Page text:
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Original Release Date: June 5, 2017
In the seventh episode of Just Science, guest speakers Dr. Melissa Connor, Dr. Eriek Hansen, and Christiane Baigent discuss their NIJ funded research. A study was launched in late 2015 using two methods, Bioelectrical impedance analysis (BIA) and Total Body Desiccation. Observations from three years of study at Colorado Mesa University created a qualitative scoring system, the Total Body Desiccation Score (TBDS), showing major changes over time by desiccated remains.
This episode of Just Science is funded by the National Institute of Justice’s Forensic Technology Center of Excellence [Award 2016-MU-BX-K110].
Melissa Connor, Ph.D. presently directs Colorado Mesa University's Forensic Investigation Research Station, one of seven "body farms" in the world. She teaches forensic science, specializing in forensic archaeology and forensic anthropology. She has 30 years of archaeological experience, and has worked in forensic science for the last 15 years. Connor is the author of Forensic Methods: Excavation for the Archaeologist and Investigator, published by AltiMira Press in 2007. Connor specialized in mass grave sites, working in post-conflict area throughout the former Yugoslavia, and in Rwanda, Sri Lanka, Cyprus, and Nigeria. She gained her initial experience in battlefields working on archaeological sites such as the Little Bighorn Battlefield in Montana. She is co-author of Archaeological Perspectives on the Little Bighornand They Died with Custer: Soldiers’ Bones from the Battle of the Little Bighorn, both published by the University of Oklahoma Press.
Eriek S. Hansen, Ph.D., earned both a Bachelor of Science in Fisheries and Wildlife Management and a Master of Science in Aquatic Ecology from Utah State University. He earned his PhD in Ecology from the University of Wyoming. Currently, he is an Assistant Professor of Biology at Colorado Mesa University. His research interests are broad, with research in aquatic ecology ranging from physiological experiments to large scale riparian restoration, and research in the forensic sciences. Currently he is investigating bioelectrical impedance analysis as a technique for quantifying the lipid composition of fishes and as a technique for predicting the postmortem interval in human remains. In addition to research, Dr. Hansen is interested in science education at both the K-12 and college levels.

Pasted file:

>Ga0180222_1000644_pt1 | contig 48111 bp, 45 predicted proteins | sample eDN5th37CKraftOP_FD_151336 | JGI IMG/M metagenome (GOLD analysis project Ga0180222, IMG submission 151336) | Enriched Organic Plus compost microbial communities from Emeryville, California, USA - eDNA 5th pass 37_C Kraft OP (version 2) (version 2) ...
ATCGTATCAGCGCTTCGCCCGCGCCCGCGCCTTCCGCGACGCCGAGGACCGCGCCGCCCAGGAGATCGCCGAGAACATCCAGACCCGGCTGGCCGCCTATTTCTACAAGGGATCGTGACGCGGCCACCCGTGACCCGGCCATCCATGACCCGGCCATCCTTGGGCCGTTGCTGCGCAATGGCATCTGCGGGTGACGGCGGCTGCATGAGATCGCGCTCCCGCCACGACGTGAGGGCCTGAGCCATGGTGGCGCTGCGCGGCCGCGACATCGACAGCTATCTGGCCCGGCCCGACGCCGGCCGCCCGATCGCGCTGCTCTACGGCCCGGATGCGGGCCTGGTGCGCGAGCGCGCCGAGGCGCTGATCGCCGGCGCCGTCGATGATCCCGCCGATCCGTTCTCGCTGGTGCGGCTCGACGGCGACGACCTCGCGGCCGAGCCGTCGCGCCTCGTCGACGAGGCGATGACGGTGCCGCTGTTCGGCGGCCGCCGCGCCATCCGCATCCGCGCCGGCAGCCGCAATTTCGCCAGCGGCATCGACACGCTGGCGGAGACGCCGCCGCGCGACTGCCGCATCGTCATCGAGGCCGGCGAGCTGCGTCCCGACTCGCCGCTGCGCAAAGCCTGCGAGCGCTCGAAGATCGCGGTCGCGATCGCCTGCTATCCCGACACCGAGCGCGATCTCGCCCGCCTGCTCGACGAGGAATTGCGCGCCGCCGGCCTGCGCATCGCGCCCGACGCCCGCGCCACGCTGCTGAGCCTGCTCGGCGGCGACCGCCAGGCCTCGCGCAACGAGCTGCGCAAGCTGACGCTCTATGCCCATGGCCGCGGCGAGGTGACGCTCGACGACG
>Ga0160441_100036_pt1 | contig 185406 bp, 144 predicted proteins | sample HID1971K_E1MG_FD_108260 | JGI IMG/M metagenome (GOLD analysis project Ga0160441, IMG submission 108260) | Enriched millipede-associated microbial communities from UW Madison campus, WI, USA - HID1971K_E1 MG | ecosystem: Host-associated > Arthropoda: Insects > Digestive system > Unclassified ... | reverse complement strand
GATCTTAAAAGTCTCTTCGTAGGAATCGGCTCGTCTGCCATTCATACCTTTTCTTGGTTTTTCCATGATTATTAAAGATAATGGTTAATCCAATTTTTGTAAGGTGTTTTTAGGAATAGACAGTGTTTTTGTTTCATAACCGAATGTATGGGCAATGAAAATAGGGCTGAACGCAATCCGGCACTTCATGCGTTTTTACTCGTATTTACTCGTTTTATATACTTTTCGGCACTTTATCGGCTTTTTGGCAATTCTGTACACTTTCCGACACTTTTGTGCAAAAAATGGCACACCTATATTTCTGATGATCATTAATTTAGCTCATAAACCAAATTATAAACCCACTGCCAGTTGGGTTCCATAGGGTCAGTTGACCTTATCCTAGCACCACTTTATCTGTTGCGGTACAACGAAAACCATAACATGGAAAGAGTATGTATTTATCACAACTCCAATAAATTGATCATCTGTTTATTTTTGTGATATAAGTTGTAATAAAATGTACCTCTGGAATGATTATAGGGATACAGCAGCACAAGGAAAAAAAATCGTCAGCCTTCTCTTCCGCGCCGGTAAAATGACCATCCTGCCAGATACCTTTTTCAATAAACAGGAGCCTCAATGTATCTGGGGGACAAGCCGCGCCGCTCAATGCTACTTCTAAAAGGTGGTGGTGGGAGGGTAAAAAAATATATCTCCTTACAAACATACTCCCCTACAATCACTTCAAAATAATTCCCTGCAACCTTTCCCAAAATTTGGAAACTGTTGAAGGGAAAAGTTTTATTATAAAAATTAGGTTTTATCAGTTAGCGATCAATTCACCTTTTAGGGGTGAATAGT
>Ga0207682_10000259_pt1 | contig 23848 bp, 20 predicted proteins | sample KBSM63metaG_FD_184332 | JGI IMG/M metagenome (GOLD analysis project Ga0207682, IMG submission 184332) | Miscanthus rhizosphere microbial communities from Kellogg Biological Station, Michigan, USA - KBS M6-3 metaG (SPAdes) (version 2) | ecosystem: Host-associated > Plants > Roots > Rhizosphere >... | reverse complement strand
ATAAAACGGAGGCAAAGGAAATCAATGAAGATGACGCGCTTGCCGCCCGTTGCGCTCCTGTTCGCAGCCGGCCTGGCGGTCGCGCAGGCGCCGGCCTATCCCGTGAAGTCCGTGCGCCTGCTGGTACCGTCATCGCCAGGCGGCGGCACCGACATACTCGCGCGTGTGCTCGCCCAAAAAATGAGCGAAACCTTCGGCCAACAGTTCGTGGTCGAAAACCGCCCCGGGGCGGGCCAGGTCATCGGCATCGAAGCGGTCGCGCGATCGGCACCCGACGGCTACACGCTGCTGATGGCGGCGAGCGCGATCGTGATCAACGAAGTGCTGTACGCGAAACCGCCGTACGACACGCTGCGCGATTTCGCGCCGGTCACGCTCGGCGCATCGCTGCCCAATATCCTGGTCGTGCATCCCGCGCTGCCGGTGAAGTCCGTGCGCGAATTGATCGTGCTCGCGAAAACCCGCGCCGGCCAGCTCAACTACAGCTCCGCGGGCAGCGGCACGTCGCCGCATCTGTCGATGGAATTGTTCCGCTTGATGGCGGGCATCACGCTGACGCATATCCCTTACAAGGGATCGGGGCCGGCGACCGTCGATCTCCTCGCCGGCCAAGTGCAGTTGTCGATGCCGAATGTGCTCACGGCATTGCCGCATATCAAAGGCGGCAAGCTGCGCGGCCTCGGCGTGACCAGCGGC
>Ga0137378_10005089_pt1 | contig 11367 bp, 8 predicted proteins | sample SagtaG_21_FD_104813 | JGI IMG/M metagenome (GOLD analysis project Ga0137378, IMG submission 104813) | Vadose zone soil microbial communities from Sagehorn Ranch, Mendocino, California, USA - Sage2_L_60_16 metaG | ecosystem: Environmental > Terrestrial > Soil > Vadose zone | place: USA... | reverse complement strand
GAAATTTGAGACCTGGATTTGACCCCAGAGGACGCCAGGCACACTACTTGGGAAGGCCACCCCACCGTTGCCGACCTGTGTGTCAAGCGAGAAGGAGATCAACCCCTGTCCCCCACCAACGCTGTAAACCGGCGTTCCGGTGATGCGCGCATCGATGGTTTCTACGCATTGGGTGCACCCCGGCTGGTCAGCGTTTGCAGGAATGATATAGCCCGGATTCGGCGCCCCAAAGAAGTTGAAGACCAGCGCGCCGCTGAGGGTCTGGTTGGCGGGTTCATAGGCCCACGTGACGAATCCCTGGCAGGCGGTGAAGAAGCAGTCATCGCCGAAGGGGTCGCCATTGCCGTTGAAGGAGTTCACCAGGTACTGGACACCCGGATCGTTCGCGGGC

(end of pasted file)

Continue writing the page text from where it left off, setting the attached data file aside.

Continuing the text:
Christiane Baigent, MSc. is a full-time research assistant at Colorado Mesa University’s Forensic Investigation Research Station. Prior to joining CMU-FIRS she acted as Laboratory Manager and Case Coordinator in Metropolitan State University of Denver’s Human Identification Laboratory (MSUD-HIL). Here, she assisted federal, state, and local law enforcement agencies with the search, recovery, and analysis of human skeletal remains while teaching courses in skeletal pathology, physical anthropology, and forensic anthropology. Additionally, she completed a year-long Investigative internship program with the Denver Office of the Medical Examiner. Internationally, she has analyzed skeletal material from the tomb of Sipan, the site of El Brujo, and collaborated with the Proyecto Académico de Investigación Bioarqueológico e Historiográfico Francisco Pizarro (PAIBHFP) across several field seasons in northern Peru. She received her MSc. in forensic bioarcheology from University College London; the resultant thesis investigated patterns of taphonomy and periosteal new bone deposition in the perinate skeleton and was jointly awarded the Institute of Archaeology Master's Prize for outstanding dissertation. Her current research includes the effect of altitude on decomposition and concomitant patterns of longitudinal osseous taphonomic change, the effect of postmortem interval on the presentation of perimortem blunt force trauma, region-specific models and standards for the estimation of postmortem interval, and the development of diagnostic criteria for taphonomic change. She will matriculate into the graduate program at Southern Illinois University, Carbondale in the fall of 2017.
The opinions, findings, and conclusions or recommendations expressed in this podcast episode are those of the presenter(s) and do not necessarily reflect those of the U.S. Department of Justice.
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